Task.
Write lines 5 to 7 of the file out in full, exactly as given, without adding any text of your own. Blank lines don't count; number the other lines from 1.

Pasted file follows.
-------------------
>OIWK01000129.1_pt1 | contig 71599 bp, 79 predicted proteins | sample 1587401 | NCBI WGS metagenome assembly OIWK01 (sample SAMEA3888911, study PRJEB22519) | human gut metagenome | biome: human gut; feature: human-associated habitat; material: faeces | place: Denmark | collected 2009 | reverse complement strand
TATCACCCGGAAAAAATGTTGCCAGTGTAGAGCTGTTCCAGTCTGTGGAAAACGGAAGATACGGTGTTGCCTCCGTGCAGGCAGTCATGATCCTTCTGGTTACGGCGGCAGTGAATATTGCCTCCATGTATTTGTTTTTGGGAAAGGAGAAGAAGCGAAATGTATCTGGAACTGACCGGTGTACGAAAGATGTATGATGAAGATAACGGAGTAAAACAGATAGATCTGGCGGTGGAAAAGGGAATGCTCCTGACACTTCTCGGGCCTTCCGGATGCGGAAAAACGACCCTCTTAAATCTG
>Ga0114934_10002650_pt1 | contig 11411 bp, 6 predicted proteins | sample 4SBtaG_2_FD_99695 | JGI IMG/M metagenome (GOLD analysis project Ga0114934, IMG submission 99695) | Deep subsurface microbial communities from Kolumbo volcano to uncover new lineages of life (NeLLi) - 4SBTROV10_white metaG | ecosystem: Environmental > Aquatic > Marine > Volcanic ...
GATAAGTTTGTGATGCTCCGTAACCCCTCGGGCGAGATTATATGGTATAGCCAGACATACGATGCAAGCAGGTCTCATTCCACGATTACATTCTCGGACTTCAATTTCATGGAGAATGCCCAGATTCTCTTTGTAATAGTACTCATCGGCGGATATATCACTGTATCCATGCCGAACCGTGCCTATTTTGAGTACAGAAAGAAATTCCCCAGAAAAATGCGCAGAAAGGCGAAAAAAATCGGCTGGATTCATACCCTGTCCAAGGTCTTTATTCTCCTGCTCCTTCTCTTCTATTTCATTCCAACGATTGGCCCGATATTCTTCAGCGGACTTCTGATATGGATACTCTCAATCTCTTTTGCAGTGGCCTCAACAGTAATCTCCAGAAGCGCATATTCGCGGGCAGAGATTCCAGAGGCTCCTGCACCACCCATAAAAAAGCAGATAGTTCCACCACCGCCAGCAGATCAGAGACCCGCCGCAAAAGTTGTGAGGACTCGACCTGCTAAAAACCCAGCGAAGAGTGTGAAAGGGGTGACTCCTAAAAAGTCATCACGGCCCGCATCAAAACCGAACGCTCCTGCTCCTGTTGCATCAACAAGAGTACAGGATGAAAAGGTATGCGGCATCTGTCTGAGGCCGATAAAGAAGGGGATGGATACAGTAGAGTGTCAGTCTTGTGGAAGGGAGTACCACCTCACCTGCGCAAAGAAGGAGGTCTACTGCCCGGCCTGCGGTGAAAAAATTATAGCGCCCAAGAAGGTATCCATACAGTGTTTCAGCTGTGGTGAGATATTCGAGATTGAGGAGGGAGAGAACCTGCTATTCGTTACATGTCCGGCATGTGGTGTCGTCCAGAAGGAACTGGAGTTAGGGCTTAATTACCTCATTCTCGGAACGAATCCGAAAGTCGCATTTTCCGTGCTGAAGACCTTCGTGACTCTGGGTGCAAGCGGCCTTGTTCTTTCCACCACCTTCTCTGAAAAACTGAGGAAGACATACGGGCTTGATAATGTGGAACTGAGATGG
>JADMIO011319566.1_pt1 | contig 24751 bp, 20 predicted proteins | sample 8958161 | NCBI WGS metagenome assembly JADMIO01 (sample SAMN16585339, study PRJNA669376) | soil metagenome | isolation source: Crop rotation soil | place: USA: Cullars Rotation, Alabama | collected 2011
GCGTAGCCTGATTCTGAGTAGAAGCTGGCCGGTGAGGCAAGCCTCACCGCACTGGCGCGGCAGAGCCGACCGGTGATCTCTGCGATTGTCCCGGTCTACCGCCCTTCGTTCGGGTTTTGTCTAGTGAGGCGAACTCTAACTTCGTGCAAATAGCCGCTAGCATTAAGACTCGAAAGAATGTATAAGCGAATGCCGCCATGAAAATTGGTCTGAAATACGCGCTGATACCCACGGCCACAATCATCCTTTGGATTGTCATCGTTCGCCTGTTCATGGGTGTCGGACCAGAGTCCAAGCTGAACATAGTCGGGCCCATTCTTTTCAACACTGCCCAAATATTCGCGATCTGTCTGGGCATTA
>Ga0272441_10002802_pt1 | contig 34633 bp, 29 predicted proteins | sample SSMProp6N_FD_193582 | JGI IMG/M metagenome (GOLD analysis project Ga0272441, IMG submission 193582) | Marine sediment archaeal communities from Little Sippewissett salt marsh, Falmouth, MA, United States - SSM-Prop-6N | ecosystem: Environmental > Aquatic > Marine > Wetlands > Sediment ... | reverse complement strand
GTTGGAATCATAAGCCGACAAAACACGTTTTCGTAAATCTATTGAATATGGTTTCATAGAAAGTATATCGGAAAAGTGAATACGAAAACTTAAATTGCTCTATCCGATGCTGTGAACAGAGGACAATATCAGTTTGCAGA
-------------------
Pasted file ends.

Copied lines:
>JADMIO011319566.1_pt1 | contig 24751 bp, 20 predicted proteins | sample 8958161 | NCBI WGS metagenome assembly JADMIO01 (sample SAMN16585339, study PRJNA669376) | soil metagenome | isolation source: Crop rotation soil | place: USA: Cullars Rotation, Alabama | collected 2011
GCGTAGCCTGATTCTGAGTAGAAGCTGGCCGGTGAGGCAAGCCTCACCGCACTGGCGCGGCAGAGCCGACCGGTGATCTCTGCGATTGTCCCGGTCTACCGCCCTTCGTTCGGGTTTTGTCTAGTGAGGCGAACTCTAACTTCGTGCAAATAGCCGCTAGCATTAAGACTCGAAAGAATGTATAAGCGAATGCCGCCATGAAAATTGGTCTGAAATACGCGCTGATACCCACGGCCACAATCATCCTTTGGATTGTCATCGTTCGCCTGTTCATGGGTGTCGGACCAGAGTCCAAGCTGAACATAGTCGGGCCCATTCTTTTCAACACTGCCCAAATATTCGCGATCTGTCTGGGCATTA
>Ga0272441_10002802_pt1 | contig 34633 bp, 29 predicted proteins | sample SSMProp6N_FD_193582 | JGI IMG/M metagenome (GOLD analysis project Ga0272441, IMG submission 193582) | Marine sediment archaeal communities from Little Sippewissett salt marsh, Falmouth, MA, United States - SSM-Prop-6N | ecosystem: Environmental > Aquatic > Marine > Wetlands > Sediment ... | reverse complement strand